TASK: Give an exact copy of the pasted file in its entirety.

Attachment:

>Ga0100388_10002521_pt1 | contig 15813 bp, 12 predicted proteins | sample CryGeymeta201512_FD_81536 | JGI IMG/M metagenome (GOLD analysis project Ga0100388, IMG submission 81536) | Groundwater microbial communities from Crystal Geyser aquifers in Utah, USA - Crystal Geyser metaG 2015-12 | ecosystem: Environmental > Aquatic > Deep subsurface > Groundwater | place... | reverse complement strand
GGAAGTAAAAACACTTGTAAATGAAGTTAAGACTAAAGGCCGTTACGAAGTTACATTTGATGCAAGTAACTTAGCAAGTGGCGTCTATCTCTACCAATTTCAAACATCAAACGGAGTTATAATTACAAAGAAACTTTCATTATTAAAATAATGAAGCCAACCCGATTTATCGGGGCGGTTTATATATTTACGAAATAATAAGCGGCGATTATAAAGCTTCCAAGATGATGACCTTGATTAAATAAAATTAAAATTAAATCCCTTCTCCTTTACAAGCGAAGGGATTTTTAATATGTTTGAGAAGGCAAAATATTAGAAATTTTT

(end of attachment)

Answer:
>Ga0100388_10002521_pt1 | contig 15813 bp, 12 predicted proteins | sample CryGeymeta201512_FD_81536 | JGI IMG/M metagenome (GOLD analysis project Ga0100388, IMG submission 81536) | Groundwater microbial communities from Crystal Geyser aquifers in Utah, USA - Crystal Geyser metaG 2015-12 | ecosystem: Environmental > Aquatic > Deep subsurface > Groundwater | place... | reverse complement strand
GGAAGTAAAAACACTTGTAAATGAAGTTAAGACTAAAGGCCGTTACGAAGTTACATTTGATGCAAGTAACTTAGCAAGTGGCGTCTATCTCTACCAATTTCAAACATCAAACGGAGTTATAATTACAAAGAAACTTTCATTATTAAAATAATGAAGCCAACCCGATTTATCGGGGCGGTTTATATATTTACGAAATAATAAGCGGCGATTATAAAGCTTCCAAGATGATGACCTTGATTAAATAAAATTAAAATTAAATCCCTTCTCCTTTACAAGCGAAGGGATTTTTAATATGTTTGAGAAGGCAAAATATTAGAAATTTTT